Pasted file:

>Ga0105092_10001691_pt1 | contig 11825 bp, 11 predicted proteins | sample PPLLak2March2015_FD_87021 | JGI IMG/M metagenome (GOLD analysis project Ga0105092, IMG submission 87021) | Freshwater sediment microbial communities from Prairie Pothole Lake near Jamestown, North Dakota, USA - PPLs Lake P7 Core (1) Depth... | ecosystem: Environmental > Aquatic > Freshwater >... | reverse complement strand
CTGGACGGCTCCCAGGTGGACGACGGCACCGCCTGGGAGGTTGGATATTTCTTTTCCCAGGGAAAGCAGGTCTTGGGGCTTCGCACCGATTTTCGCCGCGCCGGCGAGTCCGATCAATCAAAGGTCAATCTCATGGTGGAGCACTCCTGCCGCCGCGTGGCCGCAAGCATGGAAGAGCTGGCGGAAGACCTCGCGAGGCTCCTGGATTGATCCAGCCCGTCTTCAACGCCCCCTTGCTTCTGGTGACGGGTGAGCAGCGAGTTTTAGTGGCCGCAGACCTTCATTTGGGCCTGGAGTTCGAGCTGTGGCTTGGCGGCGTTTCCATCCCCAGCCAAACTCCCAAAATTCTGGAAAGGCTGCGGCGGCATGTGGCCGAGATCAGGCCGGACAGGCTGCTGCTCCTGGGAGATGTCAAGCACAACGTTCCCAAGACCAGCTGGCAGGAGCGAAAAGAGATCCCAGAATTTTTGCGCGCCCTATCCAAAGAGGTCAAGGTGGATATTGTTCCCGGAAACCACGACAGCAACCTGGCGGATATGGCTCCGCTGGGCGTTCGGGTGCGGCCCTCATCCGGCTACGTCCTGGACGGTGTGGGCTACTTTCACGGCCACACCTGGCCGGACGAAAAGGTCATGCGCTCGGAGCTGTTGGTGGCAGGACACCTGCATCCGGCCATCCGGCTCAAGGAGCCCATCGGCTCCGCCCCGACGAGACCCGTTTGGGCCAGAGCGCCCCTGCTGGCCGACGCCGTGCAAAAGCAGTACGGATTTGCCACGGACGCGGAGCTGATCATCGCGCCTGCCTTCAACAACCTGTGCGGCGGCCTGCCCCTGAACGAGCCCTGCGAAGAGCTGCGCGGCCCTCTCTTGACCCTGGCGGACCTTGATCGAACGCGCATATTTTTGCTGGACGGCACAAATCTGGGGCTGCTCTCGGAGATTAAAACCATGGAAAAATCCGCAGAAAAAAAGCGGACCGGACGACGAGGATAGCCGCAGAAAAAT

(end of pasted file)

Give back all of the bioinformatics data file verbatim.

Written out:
>Ga0105092_10001691_pt1 | contig 11825 bp, 11 predicted proteins | sample PPLLak2March2015_FD_87021 | JGI IMG/M metagenome (GOLD analysis project Ga0105092, IMG submission 87021) | Freshwater sediment microbial communities from Prairie Pothole Lake near Jamestown, North Dakota, USA - PPLs Lake P7 Core (1) Depth... | ecosystem: Environmental > Aquatic > Freshwater >... | reverse complement strand
CTGGACGGCTCCCAGGTGGACGACGGCACCGCCTGGGAGGTTGGATATTTCTTTTCCCAGGGAAAGCAGGTCTTGGGGCTTCGCACCGATTTTCGCCGCGCCGGCGAGTCCGATCAATCAAAGGTCAATCTCATGGTGGAGCACTCCTGCCGCCGCGTGGCCGCAAGCATGGAAGAGCTGGCGGAAGACCTCGCGAGGCTCCTGGATTGATCCAGCCCGTCTTCAACGCCCCCTTGCTTCTGGTGACGGGTGAGCAGCGAGTTTTAGTGGCCGCAGACCTTCATTTGGGCCTGGAGTTCGAGCTGTGGCTTGGCGGCGTTTCCATCCCCAGCCAAACTCCCAAAATTCTGGAAAGGCTGCGGCGGCATGTGGCCGAGATCAGGCCGGACAGGCTGCTGCTCCTGGGAGATGTCAAGCACAACGTTCCCAAGACCAGCTGGCAGGAGCGAAAAGAGATCCCAGAATTTTTGCGCGCCCTATCCAAAGAGGTCAAGGTGGATATTGTTCCCGGAAACCACGACAGCAACCTGGCGGATATGGCTCCGCTGGGCGTTCGGGTGCGGCCCTCATCCGGCTACGTCCTGGACGGTGTGGGCTACTTTCACGGCCACACCTGGCCGGACGAAAAGGTCATGCGCTCGGAGCTGTTGGTGGCAGGACACCTGCATCCGGCCATCCGGCTCAAGGAGCCCATCGGCTCCGCCCCGACGAGACCCGTTTGGGCCAGAGCGCCCCTGCTGGCCGACGCCGTGCAAAAGCAGTACGGATTTGCCACGGACGCGGAGCTGATCATCGCGCCTGCCTTCAACAACCTGTGCGGCGGCCTGCCCCTGAACGAGCCCTGCGAAGAGCTGCGCGGCCCTCTCTTGACCCTGGCGGACCTTGATCGAACGCGCATATTTTTGCTGGACGGCACAAATCTGGGGCTGCTCTCGGAGATTAAAACCATGGAAAAATCCGCAGAAAAAAAGCGGACCGGACGACGAGGATAGCCGCAGAAAAAT